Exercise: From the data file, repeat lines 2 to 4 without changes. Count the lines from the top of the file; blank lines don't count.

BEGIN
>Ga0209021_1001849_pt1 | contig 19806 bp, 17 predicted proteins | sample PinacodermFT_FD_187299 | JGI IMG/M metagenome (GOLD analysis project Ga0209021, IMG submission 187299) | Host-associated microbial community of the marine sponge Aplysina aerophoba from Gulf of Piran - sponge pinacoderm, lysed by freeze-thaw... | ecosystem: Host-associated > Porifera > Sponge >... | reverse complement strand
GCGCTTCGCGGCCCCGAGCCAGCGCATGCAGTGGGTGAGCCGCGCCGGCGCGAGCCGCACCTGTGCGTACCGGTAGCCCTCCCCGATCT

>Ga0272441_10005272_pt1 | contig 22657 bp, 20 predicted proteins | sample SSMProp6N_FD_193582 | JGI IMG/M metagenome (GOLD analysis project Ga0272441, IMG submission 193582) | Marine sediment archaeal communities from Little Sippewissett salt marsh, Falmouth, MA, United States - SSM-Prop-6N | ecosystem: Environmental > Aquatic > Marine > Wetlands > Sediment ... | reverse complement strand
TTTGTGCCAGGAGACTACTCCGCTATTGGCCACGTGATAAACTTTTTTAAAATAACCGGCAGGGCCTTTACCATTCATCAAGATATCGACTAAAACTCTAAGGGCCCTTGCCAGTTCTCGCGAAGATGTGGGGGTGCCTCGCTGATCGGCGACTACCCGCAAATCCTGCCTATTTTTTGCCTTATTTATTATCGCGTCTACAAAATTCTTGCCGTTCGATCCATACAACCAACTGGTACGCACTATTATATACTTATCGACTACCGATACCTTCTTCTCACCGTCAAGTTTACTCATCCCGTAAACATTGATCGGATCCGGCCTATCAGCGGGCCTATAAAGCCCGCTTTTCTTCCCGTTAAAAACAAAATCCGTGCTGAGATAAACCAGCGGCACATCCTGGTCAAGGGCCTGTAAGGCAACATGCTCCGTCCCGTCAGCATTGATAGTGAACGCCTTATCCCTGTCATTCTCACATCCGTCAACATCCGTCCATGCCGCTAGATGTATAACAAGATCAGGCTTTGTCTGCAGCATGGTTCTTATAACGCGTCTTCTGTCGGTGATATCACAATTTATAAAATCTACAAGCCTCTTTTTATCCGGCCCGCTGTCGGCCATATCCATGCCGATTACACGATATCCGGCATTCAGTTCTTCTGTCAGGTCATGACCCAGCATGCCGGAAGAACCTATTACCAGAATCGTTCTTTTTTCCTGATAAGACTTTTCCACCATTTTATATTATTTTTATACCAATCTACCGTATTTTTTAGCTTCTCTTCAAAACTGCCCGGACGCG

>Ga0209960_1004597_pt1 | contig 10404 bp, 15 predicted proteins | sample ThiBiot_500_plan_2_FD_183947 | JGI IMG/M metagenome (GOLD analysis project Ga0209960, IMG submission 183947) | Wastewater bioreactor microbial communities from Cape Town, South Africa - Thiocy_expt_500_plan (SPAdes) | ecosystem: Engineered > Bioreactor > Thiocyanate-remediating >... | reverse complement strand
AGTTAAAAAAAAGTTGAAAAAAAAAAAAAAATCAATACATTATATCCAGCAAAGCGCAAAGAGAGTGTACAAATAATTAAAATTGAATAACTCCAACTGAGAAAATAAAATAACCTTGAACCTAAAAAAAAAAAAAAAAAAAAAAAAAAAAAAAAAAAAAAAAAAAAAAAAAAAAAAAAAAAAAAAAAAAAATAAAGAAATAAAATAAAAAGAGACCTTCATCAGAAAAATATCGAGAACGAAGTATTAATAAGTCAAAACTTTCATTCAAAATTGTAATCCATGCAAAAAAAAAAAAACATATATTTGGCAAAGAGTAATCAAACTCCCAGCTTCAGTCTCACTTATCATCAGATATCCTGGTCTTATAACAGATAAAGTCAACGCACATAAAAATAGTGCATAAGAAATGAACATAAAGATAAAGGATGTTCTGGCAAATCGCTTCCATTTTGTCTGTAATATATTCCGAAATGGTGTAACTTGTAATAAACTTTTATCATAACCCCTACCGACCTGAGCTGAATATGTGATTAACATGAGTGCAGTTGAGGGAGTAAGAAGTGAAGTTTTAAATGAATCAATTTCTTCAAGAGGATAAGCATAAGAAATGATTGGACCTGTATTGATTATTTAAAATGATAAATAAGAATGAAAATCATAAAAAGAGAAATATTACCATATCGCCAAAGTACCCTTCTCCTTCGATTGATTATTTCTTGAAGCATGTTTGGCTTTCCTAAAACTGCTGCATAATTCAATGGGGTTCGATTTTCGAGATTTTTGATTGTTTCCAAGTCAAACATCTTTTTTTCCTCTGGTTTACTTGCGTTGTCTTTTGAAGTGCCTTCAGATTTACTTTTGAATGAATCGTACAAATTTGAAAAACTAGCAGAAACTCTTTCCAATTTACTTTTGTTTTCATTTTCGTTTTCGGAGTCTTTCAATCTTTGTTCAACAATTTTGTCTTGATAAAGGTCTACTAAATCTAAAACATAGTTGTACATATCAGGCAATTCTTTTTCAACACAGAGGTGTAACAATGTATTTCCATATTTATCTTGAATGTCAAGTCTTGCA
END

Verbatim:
GCGCTTCGCGGCCCCGAGCCAGCGCATGCAGTGGGTGAGCCGCGCCGGCGCGAGCCGCACCTGTGCGTACCGGTAGCCCTCCCCGATCT

>Ga0272441_10005272_pt1 | contig 22657 bp, 20 predicted proteins | sample SSMProp6N_FD_193582 | JGI IMG/M metagenome (GOLD analysis project Ga0272441, IMG submission 193582) | Marine sediment archaeal communities from Little Sippewissett salt marsh, Falmouth, MA, United States - SSM-Prop-6N | ecosystem: Environmental > Aquatic > Marine > Wetlands > Sediment ... | reverse complement strand
TTTGTGCCAGGAGACTACTCCGCTATTGGCCACGTGATAAACTTTTTTAAAATAACCGGCAGGGCCTTTACCATTCATCAAGATATCGACTAAAACTCTAAGGGCCCTTGCCAGTTCTCGCGAAGATGTGGGGGTGCCTCGCTGATCGGCGACTACCCGCAAATCCTGCCTATTTTTTGCCTTATTTATTATCGCGTCTACAAAATTCTTGCCGTTCGATCCATACAACCAACTGGTACGCACTATTATATACTTATCGACTACCGATACCTTCTTCTCACCGTCAAGTTTACTCATCCCGTAAACATTGATCGGATCCGGCCTATCAGCGGGCCTATAAAGCCCGCTTTTCTTCCCGTTAAAAACAAAATCCGTGCTGAGATAAACCAGCGGCACATCCTGGTCAAGGGCCTGTAAGGCAACATGCTCCGTCCCGTCAGCATTGATAGTGAACGCCTTATCCCTGTCATTCTCACATCCGTCAACATCCGTCCATGCCGCTAGATGTATAACAAGATCAGGCTTTGTCTGCAGCATGGTTCTTATAACGCGTCTTCTGTCGGTGATATCACAATTTATAAAATCTACAAGCCTCTTTTTATCCGGCCCGCTGTCGGCCATATCCATGCCGATTACACGATATCCGGCATTCAGTTCTTCTGTCAGGTCATGACCCAGCATGCCGGAAGAACCTATTACCAGAATCGTTCTTTTTTCCTGATAAGACTTTTCCACCATTTTATATTATTTTTATACCAATCTACCGTATTTTTTAGCTTCTCTTCAAAACTGCCCGGACGCG